Catholic Culture Podcasts
Catholic Culture Podcasts

art for art's sake

By Diogenes ( articles ) | Feb 26, 2004

Should a film be used as the basis to retrieve the latent (as opposed to the overt) motives of a film-maker? Should the personal options, tastes, and flaws of the film-maker enter into our judgment of his film? For obvious reasons, these are hotly disputed questions these days. To film critic Tim Grierson, it's plain sailing:

For me, the answer is easy because I can separate the person from the artist. ... The artist creates art, while the human being mostly screws up his life and hurts those around him. One half of the person doesn't negate or excuse the other, but they should be judged on their own terms.

I'm not sure Grierson knows what he means by separating the person from the artist, but anyone willing to judge these "halves" of the human being on their own terms should also concede the distinction between a work of art and its maker. And by this reasoning, a philo-Semitic person might, for example, have reason to believe that Mel Gibson was in fact an anti-Semite and still find his film artistically valuable.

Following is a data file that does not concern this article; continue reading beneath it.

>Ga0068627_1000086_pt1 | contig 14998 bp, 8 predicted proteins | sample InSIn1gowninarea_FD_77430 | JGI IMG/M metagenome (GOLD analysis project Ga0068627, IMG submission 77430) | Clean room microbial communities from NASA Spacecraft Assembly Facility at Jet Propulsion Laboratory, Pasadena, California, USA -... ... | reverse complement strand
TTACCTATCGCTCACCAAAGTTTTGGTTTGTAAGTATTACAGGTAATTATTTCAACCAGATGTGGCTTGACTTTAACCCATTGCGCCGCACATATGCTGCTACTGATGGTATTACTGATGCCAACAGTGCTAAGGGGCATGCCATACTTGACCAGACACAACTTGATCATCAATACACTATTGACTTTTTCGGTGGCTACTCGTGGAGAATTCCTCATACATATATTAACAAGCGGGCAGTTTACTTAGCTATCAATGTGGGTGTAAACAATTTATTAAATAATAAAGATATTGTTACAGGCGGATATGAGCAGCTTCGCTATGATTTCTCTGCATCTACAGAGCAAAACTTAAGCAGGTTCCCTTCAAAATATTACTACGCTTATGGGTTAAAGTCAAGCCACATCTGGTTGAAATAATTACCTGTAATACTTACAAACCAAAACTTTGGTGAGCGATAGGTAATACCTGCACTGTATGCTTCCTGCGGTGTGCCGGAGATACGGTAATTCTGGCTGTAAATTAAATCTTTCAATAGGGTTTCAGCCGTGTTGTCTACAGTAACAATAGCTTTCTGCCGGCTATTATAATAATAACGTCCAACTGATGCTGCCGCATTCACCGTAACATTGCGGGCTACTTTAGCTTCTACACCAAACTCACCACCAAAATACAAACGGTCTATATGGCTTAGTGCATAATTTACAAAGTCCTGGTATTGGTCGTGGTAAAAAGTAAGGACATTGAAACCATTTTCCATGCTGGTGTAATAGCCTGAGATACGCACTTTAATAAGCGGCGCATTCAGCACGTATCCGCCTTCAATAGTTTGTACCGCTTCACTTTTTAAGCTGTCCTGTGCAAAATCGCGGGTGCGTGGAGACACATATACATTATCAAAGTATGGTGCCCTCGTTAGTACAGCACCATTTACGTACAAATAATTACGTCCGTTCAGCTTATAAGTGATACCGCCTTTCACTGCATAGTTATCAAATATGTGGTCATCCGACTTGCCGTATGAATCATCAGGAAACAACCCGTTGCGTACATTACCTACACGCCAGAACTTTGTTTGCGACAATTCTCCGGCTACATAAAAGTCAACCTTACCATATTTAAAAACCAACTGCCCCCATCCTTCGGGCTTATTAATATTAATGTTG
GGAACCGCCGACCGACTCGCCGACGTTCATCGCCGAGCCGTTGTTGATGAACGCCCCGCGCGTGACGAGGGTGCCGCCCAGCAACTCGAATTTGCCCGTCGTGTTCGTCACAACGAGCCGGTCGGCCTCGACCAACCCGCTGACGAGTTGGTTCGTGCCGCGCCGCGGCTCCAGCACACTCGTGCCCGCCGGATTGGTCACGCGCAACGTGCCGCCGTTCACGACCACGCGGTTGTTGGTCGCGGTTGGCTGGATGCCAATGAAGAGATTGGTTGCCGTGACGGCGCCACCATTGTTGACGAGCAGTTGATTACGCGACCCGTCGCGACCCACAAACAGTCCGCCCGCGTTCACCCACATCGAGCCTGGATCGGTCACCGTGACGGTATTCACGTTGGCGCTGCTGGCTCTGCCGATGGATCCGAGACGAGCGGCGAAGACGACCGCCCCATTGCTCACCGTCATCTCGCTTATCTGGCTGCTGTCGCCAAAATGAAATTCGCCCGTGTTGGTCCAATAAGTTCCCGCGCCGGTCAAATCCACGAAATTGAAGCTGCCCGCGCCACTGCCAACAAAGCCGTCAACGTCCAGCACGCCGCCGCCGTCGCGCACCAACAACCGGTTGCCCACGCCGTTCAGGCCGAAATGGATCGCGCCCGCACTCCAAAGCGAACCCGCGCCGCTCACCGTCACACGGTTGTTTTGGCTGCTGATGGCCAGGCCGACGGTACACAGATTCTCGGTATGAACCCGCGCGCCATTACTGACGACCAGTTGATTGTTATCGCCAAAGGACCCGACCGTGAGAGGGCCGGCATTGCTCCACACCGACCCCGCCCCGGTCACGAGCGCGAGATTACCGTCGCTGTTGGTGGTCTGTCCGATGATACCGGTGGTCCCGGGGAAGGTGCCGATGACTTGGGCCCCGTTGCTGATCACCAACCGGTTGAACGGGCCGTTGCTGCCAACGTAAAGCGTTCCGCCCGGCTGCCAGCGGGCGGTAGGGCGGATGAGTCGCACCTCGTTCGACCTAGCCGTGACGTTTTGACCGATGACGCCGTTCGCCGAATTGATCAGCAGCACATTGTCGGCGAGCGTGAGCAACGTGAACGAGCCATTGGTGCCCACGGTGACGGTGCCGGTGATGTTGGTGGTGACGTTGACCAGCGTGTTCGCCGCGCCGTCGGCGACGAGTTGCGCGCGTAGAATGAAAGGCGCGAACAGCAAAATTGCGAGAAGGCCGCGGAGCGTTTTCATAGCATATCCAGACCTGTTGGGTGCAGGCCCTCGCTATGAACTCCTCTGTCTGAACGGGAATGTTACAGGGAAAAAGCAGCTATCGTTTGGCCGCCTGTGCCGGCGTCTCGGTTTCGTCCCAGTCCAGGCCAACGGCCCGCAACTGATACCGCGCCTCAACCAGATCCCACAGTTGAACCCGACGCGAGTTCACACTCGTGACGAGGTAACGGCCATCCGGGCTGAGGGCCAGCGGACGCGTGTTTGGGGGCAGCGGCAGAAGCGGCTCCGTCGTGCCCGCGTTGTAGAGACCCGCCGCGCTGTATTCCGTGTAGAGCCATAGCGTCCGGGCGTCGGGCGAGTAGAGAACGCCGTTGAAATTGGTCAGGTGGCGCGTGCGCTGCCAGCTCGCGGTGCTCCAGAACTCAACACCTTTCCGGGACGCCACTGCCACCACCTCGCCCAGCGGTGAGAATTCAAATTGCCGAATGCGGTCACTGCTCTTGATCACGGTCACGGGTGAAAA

But Grierson in the quotation above is not referring to Gibson but to another film-maker, Roman Polanski. You may remember that Polanski had a weakness for underage girls, and after pleading guilty in 1978 to charges of statutory rape of a 13-year-old, jumped bail and fled the U.S. Grierson insists we should ignore these facts about Polanski and judge his films on their own merits; he argues that critics "are meant to honor innovation and talent, not to be moralists or cops."

So Mel Gibson gets a pass, right -- even if the charges of anti-Semitism should be on target? Well, that's not the way it works, apparently. In this case, the critics guild is allowed to probe the psyche of the artist and pronounce his work "the most virulently anti-Semitic movie made since the German propaganda films of the Second World War." Not having seen the piece, I can't say whether the critic is right or wrong. My point is that there are two sets of rules in operation. It's a major no-no to judge Polanski's art by reference to Polanski's motives ("we're not moralists or cops"); it's OK to judge Gibson's motives by reference to Gibson's art.

But the cases aren't exactly parallel. Gibson, as far as I know, has never torched a synagogue, or vandalized a gravesite, or spray-painted a swastika on a wall; his sins, according to his accusers, consist of misplaced historical emphases. But Polanski committed -- and pleaded guilty to -- actual felonies. He was facing up to fifty years in prison when he skipped out. So, which artist is a threat to faith and morals?

(No fair peeking.)

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